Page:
Washington Oaks Garden State Park Closing?
Last weekend my fiance and I celebrated our sixth anniversary at the park, gladly donating five dollars each visit for the duration of our relationship, happy to contribute to preserving this national treasure.
When we arrived, we were greeted by a small group with binoculars at the boardwalk, who joyously pointed out the extremely rare and endangered Atlantic right whale not far out at sea. We had never seen a right whale in all of our beachcombing sessions and neither had these whale watchers, who drove far from home just to catch a glimpse. We watched the mother whale and its calf through lent binoculars, feeling a rush of blood and this thrill from what seemed like a miraculous event.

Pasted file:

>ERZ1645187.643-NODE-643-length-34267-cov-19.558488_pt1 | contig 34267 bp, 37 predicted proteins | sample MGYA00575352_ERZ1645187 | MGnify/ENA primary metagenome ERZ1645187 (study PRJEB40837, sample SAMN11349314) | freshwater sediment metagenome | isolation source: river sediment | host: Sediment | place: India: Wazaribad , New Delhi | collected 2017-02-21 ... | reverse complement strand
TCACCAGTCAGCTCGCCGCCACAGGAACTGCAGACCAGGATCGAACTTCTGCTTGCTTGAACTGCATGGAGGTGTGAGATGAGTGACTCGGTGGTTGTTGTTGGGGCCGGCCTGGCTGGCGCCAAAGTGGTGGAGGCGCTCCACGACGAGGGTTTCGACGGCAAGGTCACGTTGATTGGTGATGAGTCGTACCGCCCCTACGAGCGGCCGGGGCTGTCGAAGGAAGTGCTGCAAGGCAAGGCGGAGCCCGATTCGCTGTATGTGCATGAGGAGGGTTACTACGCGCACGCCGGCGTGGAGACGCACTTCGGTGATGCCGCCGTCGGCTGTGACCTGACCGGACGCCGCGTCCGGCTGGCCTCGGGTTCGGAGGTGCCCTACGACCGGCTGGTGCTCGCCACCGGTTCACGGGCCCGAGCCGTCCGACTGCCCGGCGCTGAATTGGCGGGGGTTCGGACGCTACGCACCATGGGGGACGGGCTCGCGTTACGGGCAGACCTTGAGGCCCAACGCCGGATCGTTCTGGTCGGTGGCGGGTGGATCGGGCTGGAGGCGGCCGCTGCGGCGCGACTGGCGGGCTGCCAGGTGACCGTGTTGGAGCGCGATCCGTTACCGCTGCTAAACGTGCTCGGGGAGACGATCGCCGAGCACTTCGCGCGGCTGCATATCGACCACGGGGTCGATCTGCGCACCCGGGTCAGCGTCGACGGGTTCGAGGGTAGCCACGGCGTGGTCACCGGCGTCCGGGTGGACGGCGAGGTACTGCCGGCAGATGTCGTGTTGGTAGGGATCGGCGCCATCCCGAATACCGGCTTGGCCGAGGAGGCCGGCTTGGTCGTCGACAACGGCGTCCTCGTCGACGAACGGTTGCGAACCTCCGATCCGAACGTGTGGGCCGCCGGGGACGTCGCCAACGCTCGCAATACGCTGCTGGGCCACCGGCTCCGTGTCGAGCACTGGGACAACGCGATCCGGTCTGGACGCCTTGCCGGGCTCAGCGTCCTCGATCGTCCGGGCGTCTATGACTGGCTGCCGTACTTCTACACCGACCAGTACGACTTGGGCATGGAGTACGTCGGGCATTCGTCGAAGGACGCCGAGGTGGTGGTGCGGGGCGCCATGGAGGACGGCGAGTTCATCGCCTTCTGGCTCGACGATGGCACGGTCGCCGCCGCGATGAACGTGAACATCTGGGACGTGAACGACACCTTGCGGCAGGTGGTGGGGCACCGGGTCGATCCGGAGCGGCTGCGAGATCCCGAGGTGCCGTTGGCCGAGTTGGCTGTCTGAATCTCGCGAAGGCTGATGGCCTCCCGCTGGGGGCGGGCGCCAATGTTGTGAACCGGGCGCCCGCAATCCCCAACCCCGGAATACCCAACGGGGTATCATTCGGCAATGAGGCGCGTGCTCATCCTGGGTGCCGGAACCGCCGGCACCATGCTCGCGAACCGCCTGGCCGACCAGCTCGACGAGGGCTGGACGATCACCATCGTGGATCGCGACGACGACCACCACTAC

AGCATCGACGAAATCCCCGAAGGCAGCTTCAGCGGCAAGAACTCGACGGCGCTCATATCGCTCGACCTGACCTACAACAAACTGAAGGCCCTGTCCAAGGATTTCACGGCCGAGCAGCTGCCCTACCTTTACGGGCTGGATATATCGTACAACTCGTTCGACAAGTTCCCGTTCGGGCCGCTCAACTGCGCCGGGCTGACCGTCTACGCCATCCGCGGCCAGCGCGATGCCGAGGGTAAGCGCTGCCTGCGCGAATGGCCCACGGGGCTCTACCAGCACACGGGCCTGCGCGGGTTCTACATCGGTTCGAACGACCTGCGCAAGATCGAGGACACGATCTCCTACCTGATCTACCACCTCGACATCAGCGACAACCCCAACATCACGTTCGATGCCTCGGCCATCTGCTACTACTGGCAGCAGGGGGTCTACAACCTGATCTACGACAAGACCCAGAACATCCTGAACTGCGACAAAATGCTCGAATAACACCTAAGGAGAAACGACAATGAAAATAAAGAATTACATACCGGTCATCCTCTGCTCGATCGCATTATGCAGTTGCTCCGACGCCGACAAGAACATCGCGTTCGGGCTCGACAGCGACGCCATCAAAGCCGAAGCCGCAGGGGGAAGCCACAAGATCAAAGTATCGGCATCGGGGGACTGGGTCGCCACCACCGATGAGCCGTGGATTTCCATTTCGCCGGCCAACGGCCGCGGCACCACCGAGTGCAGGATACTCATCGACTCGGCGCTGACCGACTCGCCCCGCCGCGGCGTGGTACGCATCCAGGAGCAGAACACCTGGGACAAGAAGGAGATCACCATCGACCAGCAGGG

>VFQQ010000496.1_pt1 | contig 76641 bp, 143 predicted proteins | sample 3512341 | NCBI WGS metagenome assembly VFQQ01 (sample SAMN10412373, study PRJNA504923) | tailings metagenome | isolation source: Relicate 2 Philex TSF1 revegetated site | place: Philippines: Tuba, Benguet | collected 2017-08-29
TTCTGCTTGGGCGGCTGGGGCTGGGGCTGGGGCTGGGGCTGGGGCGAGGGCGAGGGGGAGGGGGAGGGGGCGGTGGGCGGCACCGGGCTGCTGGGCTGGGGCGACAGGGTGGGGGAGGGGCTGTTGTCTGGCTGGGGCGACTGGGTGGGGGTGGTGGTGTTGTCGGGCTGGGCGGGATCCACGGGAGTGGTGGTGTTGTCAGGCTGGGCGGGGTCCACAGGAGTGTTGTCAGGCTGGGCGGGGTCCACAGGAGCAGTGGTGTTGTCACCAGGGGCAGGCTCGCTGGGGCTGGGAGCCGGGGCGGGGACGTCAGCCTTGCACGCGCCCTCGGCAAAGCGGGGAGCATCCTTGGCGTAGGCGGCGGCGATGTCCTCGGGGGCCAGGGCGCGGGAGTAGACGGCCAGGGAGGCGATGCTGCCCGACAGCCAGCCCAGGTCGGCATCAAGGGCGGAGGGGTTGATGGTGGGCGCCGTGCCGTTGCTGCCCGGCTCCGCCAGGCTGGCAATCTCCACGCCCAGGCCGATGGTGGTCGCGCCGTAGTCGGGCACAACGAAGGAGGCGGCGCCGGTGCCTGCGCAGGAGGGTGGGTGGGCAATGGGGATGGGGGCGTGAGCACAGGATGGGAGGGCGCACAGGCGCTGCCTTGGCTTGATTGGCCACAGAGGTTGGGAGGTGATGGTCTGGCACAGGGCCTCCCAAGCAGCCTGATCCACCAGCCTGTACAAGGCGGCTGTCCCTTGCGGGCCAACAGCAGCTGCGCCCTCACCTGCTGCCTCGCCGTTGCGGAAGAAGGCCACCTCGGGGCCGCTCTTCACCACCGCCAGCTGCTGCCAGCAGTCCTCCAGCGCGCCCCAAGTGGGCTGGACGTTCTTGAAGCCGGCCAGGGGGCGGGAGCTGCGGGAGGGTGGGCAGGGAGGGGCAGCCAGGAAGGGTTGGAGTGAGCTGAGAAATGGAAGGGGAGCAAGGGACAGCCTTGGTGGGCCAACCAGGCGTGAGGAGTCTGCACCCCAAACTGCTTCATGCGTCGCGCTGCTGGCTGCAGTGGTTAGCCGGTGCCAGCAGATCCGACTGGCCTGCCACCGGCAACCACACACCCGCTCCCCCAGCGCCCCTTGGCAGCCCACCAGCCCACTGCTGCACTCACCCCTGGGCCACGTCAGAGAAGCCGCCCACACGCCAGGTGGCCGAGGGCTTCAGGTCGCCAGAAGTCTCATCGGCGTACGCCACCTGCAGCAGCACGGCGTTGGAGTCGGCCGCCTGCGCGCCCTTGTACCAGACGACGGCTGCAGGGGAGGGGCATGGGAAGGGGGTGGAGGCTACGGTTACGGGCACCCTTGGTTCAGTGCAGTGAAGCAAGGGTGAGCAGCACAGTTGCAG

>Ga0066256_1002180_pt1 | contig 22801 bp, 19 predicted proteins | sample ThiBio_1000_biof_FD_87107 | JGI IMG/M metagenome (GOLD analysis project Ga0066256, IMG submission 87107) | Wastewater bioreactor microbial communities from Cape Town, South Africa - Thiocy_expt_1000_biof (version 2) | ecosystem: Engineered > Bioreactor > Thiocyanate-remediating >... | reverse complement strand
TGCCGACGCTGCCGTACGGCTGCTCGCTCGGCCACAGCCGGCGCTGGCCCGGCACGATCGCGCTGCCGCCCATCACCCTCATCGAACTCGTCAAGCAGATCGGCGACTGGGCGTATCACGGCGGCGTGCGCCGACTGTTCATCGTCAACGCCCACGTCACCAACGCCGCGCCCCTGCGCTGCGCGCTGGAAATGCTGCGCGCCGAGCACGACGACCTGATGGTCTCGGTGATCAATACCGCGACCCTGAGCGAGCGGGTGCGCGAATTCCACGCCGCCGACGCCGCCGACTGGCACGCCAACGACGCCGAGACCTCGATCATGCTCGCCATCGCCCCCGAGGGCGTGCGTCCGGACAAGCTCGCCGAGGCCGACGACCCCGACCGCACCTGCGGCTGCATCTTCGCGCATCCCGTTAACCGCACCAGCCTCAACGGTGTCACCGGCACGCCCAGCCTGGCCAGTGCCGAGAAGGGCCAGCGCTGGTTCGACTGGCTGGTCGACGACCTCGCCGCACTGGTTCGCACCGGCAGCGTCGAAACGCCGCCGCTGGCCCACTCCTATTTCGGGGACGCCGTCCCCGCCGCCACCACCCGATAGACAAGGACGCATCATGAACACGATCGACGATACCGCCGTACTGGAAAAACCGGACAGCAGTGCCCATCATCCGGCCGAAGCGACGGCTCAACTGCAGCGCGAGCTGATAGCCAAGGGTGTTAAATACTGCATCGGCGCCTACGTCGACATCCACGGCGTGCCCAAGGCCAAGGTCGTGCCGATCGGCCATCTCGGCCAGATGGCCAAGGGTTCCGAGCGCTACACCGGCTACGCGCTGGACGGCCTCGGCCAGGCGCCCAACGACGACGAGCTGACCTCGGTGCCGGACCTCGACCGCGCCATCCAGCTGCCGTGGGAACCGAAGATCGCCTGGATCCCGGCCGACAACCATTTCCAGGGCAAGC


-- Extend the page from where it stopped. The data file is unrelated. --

Another miracle was to come. While the fiance was still peering through binoculars, I ventured to the tidepools and discovered multitudes of red starfish clinging to the rocks in low tide. Here's the thing. We have NEVER seen this kind of starfish before, and here they were in droves. Everywhere we looked, there were more sea stars. There must have been hundreds in the small stretch of beach we explored, and many were overturned on the sand and de-legged by gulls.
We saved as many as we could, and worried that the kids on the beach would take them home as souveniers. As it turns out, we were delighted to see that a little girl had also been saving them with her siblings. She could barely contain herself with excitement and showed us her little tidepool rescue operation. The future is in good hands.
Here are some more photos from our trip during the height of tourist season.
Washington Oaks is Northeast Florida's best kept secret, but its time we got the word out and please contact your legislator. I know I will.
What You Can Do
More posts about Washington Oaks
Article on Closures